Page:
SIOG: Management of Chronic Lymphocytic Leukemia Among Elderly Patients

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The International Society of Geriatric Oncology published a position paper for the management of elderly patients with chronic lymphocytic leukemia.
The International Society of Geriatric Oncology published a position paper for the management of elderly patients with chronic lymphocytic leukemia.

The International Society of Geriatric Oncology (SIOG) published a position paper for the management of elderly patients with chronic lymphocytic leukemia (CLL) in the Annals of Oncology.1

The median age of CLL diagnosis in the United States is age 71, with 70% of patients age 65 or older. Elderly patients are, however, under-represented in most clinical trials.

The position paper was developed by a Task Force by conducting literature searches, and the initial position was reviewed by the authors and an SIOG-appointed panel. Levels of evidence were not assigned to the recommendations because there is a paucity of randomized trial data in this setting.

The position paper highlights that chronologic age alone should not be used to estimate life expectancy. Physiologic age is also a major contributor to life expectancy.

Other important factors include comorbidities, functional capacities, and lifestyle. A geriatric assessment can predict patient outcomes and guide treatment decisions.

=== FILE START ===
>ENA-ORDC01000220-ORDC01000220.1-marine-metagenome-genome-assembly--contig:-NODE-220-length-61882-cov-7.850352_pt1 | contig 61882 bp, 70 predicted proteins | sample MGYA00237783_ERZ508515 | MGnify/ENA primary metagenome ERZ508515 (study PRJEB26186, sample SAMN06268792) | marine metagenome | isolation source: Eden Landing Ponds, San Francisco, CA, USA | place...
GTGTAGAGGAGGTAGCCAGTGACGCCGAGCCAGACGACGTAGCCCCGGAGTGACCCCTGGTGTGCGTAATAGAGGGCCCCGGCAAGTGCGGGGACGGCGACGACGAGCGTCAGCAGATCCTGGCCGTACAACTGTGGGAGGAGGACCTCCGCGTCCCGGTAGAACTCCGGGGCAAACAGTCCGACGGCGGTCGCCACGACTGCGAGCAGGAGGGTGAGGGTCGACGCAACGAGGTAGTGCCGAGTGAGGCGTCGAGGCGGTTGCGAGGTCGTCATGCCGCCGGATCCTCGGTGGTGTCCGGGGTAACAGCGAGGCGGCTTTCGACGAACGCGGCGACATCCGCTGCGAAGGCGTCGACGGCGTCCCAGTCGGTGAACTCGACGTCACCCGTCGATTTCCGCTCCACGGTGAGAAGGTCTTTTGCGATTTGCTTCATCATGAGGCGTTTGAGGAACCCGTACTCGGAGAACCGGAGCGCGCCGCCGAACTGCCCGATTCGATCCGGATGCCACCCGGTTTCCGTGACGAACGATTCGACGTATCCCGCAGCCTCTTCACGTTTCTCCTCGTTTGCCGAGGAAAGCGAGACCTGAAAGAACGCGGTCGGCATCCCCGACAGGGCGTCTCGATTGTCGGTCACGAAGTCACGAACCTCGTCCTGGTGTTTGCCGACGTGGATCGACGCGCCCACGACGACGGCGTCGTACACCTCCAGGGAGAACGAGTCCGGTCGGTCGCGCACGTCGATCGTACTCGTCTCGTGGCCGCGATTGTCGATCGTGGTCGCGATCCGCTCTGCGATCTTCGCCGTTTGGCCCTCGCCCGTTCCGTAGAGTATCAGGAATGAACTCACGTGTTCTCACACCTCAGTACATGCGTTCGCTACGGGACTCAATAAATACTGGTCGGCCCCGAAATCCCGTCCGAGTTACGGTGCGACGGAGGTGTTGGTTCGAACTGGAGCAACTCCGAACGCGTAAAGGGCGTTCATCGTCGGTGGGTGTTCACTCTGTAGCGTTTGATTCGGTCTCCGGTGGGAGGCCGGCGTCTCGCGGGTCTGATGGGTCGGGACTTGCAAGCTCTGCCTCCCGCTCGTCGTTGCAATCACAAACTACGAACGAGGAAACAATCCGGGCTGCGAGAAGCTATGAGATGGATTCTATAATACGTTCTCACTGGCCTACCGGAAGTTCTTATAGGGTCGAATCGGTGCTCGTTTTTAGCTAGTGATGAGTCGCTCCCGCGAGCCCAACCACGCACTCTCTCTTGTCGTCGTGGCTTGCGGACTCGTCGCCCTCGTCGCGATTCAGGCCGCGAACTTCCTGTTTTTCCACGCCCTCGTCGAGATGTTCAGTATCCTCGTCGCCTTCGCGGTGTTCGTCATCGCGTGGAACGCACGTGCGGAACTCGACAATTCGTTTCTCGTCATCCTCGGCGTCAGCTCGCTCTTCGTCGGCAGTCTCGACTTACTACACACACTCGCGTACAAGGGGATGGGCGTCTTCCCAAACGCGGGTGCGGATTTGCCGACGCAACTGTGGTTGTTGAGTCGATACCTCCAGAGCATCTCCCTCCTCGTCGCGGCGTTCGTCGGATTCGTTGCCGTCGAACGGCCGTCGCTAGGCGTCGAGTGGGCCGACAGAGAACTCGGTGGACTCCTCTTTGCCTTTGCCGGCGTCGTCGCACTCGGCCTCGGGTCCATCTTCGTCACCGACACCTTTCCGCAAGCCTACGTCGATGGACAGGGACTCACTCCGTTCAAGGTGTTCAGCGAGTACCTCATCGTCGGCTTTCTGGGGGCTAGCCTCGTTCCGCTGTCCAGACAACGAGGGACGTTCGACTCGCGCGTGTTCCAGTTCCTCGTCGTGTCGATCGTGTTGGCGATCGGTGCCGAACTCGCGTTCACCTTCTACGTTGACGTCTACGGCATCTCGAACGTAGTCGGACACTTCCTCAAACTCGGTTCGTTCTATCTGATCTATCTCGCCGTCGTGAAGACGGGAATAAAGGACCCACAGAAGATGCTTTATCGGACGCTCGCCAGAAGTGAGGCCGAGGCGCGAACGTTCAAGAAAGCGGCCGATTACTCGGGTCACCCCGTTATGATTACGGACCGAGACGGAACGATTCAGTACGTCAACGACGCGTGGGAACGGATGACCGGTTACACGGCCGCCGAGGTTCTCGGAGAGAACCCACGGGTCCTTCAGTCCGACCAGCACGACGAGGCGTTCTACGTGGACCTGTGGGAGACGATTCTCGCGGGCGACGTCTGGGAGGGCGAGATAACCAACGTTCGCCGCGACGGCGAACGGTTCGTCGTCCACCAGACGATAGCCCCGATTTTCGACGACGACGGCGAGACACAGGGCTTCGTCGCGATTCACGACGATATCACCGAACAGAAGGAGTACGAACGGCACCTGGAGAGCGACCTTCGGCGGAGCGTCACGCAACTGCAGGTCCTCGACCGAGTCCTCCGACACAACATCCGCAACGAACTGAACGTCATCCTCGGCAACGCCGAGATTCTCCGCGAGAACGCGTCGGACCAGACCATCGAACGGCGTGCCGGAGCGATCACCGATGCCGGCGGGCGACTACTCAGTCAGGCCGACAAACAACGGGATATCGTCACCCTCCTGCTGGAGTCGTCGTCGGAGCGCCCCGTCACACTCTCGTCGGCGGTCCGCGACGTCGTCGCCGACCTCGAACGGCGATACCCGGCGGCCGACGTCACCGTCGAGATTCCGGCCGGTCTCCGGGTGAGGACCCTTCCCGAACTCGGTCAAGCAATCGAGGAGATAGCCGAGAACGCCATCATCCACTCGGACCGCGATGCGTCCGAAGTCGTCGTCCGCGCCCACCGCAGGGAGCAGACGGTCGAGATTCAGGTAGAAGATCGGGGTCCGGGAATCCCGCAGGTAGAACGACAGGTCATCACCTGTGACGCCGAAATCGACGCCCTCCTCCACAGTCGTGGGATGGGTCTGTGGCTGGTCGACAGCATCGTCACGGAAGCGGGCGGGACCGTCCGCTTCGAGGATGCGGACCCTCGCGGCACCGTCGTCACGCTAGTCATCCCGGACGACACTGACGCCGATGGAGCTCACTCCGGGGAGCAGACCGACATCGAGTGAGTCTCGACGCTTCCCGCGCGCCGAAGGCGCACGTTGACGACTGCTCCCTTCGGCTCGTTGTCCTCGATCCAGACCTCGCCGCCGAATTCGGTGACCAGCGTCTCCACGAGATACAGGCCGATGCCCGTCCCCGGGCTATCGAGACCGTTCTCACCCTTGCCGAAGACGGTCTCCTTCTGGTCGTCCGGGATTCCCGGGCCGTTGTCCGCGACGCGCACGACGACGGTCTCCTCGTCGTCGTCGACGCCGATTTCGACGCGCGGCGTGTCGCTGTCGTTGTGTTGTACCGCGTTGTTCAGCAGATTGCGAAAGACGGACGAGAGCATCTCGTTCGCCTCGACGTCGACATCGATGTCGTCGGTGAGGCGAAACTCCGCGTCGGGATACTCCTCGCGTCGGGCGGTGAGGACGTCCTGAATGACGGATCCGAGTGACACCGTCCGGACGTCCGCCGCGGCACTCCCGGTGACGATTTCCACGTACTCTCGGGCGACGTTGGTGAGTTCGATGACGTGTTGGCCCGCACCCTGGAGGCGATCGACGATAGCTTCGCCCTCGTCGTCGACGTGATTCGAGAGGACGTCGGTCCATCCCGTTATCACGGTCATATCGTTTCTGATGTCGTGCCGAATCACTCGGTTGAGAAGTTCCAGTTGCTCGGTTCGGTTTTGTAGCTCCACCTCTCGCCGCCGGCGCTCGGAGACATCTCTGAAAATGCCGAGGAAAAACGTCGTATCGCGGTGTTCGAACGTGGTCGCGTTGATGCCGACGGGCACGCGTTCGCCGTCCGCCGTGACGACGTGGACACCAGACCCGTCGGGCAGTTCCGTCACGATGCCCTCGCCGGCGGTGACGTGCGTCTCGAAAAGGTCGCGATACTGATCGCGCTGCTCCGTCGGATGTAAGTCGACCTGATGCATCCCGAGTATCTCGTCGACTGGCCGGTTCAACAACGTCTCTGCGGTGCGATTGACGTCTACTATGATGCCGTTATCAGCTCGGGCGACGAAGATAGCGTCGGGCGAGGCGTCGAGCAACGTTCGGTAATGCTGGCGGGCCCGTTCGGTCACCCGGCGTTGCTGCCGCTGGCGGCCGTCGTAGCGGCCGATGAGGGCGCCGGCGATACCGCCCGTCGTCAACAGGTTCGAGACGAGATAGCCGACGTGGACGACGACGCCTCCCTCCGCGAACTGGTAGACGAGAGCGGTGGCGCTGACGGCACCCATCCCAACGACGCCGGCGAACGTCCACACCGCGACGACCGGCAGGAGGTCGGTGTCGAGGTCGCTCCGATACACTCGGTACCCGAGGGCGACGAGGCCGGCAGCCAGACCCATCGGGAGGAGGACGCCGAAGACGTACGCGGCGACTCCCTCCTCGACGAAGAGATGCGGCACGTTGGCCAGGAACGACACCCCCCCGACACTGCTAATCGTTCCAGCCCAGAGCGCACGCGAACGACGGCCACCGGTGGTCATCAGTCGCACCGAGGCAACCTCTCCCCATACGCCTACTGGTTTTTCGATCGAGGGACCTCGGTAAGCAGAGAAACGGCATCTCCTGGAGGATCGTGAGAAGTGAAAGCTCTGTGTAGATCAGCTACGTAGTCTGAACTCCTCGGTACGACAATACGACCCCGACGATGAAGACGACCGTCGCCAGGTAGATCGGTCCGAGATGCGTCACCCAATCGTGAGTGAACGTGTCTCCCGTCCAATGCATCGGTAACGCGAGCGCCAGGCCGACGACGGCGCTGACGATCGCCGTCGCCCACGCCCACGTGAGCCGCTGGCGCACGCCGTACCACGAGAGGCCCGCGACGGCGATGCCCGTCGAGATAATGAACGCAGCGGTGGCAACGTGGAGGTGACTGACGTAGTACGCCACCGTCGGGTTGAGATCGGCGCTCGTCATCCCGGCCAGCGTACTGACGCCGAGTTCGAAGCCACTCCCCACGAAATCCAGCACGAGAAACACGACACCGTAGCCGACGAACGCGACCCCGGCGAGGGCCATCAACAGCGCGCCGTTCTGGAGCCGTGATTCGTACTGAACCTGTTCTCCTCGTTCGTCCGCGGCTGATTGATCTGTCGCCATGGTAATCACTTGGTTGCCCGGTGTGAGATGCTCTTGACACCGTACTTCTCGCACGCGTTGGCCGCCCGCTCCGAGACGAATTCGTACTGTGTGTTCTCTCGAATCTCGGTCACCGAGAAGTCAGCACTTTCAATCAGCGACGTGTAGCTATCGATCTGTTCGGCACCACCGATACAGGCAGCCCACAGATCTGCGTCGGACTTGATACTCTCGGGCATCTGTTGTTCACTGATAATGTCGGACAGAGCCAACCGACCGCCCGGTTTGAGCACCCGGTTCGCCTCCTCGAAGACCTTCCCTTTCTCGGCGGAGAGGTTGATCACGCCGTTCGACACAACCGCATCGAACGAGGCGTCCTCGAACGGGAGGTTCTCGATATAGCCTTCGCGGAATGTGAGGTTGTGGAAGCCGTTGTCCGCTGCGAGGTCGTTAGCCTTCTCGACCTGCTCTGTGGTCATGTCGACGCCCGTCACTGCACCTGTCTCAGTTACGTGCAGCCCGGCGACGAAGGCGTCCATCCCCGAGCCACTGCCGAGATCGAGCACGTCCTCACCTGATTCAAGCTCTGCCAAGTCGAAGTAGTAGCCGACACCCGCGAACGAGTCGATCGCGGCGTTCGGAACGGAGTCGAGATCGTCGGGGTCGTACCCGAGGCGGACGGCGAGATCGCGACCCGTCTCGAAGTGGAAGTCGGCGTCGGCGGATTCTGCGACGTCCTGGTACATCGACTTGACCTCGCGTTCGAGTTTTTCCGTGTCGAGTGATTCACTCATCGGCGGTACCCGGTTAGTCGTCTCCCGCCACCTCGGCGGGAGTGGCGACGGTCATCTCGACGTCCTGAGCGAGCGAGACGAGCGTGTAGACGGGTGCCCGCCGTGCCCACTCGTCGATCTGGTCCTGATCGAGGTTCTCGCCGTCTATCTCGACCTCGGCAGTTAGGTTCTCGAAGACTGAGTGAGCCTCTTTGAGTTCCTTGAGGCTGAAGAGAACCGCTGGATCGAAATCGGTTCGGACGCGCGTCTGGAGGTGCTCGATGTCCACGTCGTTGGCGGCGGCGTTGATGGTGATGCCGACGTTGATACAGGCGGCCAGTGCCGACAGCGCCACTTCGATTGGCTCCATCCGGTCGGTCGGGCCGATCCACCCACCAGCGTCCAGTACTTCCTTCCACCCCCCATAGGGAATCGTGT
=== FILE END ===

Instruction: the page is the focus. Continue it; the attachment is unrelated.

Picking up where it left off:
The position paper categorizes elderly patients according to their fitness, comorbidities, and geriatric impairments. The panel recommends that patients with normal renal function and no comorbidities or geriatric impairments should be considered for intensive therapy. Patients with abnormal renal function, comorbidities, or geriatric impairments should be considered for adapted therapy. Patients with a life expectancy of less than 3 months should be considered for supportive care only.

RELATED: Novel Targeted Agents For First-line CLL Treatment

The panel recommends that very fit patients receive fludarabine, cyclophosphamide, and rituximab. Ofatumumab, obinutuzumab, or rituximab plus chlorambucil or single-agent ibrutinib should be considered for first-line therapy in vulnerable patients, whereas ibrutinib or idelalisib plus rituximab should be considered for relapsed/refractory CLL with a 17p-deletion/p53 mutation.

Reference

  1. Stauder R, Eichhorst B, Hamaker ME, et al.  Management of chronic lymphocytic leukemia (CLL) in the elderly: a position paper from an International Society of Geriatric Oncology (SIOG) Task Force. Ann Oncol. 2016 Nov 1. doi: 10.1093/annonc/mdw547 [Epub ahead of print]

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